I have a thing about German customer service. Oh, I admit that I am cynical and a bit harsh about customer service....it doesn't matter if we are talking about a German bureaucratic thing, a private company, or some tire shop.
Around fifteen years ago, I had to go and deal with Telekom. It was a simple issue and should have taken four minutes. The clerk gave me a bogus story, which I stood there and tried in a nice way to correct her and let her know that yes.....she could perform the action I required. I was quietly entertained by someone who absolutely knew nothing about their services or how to handle a customer. I finally said fine.....walked out of the shop....drove over to the next town which had a Telekom shop and that clerk took ninety seconds to fix my problem.
I also had the episode where some German county clerks determined that not only did I need to pay a garbage tax....but the seven-year-old kid also needed to pay for a can as well. That phone conversation didn't go well, and I ended up taking the yearly garbage bill, the kid, and myself down to the county office.....where "Huns" the clerk came to finally agree that the kid was accidentally added into the system as an adult. That was a waste of an hour of my time to get them to reach that conclusion.
Today, I was sitting and reading over German news and they related this Bahn (the German railway folks) episode with a customer.
An older guy.....sixty-two.....was on the ICE (the speedier of trains) going toward Munich. He was riding second-class.
At some point, he needed to use the toilet....only to discover that in his car....it was broke. So he walked into the next car.....which happened to be the first class section. There as he entered....are these free copies of a couple of regional newspapers....ONLY for first class customers.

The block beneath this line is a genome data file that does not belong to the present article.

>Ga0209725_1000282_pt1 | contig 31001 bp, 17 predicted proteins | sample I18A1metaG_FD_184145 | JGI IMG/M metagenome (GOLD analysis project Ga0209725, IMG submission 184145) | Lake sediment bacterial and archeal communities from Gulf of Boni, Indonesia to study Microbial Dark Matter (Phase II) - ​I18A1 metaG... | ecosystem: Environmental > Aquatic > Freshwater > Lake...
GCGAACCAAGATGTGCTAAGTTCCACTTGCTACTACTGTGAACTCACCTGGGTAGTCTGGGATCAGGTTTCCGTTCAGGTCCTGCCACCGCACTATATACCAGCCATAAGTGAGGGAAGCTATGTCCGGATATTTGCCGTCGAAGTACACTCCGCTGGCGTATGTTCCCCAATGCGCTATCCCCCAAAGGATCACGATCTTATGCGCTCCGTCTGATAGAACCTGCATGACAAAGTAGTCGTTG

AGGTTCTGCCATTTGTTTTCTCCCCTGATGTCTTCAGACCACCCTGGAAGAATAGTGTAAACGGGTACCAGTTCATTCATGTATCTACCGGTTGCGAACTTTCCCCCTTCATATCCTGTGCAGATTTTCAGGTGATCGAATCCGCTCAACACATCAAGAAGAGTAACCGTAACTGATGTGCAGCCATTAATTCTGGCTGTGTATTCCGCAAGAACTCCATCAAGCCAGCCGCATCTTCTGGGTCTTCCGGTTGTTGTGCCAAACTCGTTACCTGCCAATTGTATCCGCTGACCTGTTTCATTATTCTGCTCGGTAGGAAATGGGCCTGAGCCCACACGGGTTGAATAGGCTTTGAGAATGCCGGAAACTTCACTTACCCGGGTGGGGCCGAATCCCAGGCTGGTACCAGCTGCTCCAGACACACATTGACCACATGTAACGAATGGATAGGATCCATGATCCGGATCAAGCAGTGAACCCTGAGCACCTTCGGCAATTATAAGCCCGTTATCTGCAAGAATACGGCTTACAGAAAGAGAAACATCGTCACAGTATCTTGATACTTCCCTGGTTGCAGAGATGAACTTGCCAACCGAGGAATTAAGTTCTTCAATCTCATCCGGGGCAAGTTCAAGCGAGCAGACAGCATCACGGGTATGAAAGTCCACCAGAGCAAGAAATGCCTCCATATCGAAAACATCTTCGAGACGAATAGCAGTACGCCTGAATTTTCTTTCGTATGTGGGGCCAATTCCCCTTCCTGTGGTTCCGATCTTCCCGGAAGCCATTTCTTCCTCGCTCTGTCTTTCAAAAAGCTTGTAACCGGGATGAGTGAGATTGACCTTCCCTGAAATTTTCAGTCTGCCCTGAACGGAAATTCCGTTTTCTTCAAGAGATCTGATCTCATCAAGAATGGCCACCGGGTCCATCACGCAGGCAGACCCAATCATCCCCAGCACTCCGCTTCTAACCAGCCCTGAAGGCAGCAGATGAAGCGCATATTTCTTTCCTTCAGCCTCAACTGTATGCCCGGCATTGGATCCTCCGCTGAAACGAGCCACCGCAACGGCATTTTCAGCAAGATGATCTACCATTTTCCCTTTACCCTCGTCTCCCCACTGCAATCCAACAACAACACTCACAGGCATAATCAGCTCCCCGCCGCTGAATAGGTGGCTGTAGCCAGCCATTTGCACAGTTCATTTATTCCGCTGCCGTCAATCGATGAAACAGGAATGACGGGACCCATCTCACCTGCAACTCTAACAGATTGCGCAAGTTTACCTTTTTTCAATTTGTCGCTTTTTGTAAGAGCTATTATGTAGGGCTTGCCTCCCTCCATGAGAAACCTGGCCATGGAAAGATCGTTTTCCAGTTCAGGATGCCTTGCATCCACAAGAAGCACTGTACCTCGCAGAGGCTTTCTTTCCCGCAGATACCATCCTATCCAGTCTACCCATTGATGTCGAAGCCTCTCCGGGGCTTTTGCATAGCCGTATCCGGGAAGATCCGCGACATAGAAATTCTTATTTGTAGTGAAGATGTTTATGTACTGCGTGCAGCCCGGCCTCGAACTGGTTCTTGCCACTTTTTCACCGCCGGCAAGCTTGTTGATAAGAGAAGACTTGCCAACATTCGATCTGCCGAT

He apparently does his business in the toilet, and takes the paper back to read.
Well....the conductor comes around.....kinda peeved and accusing him stealing the papers. The guy was surprised but went ahead and said 'sure'.....he was sorry and everything.
The conductor leaves.....then returns a few minutes later with a cop. They want him off the train.....at the very next stop (Augsburg). The deal is either he gets off nicely or the cop gets involved and there's a citation or summons to be drawn up (for stealing a newspaper). It's hard to imagine a Bahn lawyer standing there in a court, and a judge not laughing over the accusation.
He gets off.....mostly because he probably didn't want a court appearance and legal crap over the accusation of stealing a newspaper. Oddly, his ticket is still valid (they didn't confiscate it). He could have stood there for a while (probably six hours) and another ICE would have come by. But there was a regional train leaving within the hour and continued the 68-kilometer trip.
He calls up the Bahn folks, and lays into them (probably in a nice way)....which they come to find out that his story is completely valid. Eventually.....the Bahn folks get to feeling pretty stupid and realize the story will get out....so they offer up 'compensation'. No one says the amount of the compensation....I'd take a guess that it's a minimum of 500 Euro for Bahn tickets.
You can look over the story.....standing on a train....reading a newspaper that you pick up....some conductor coming up.....threatening legal action and dragging a cop along.....and you just shaking your head that it's a pretty screwed up customer service routine.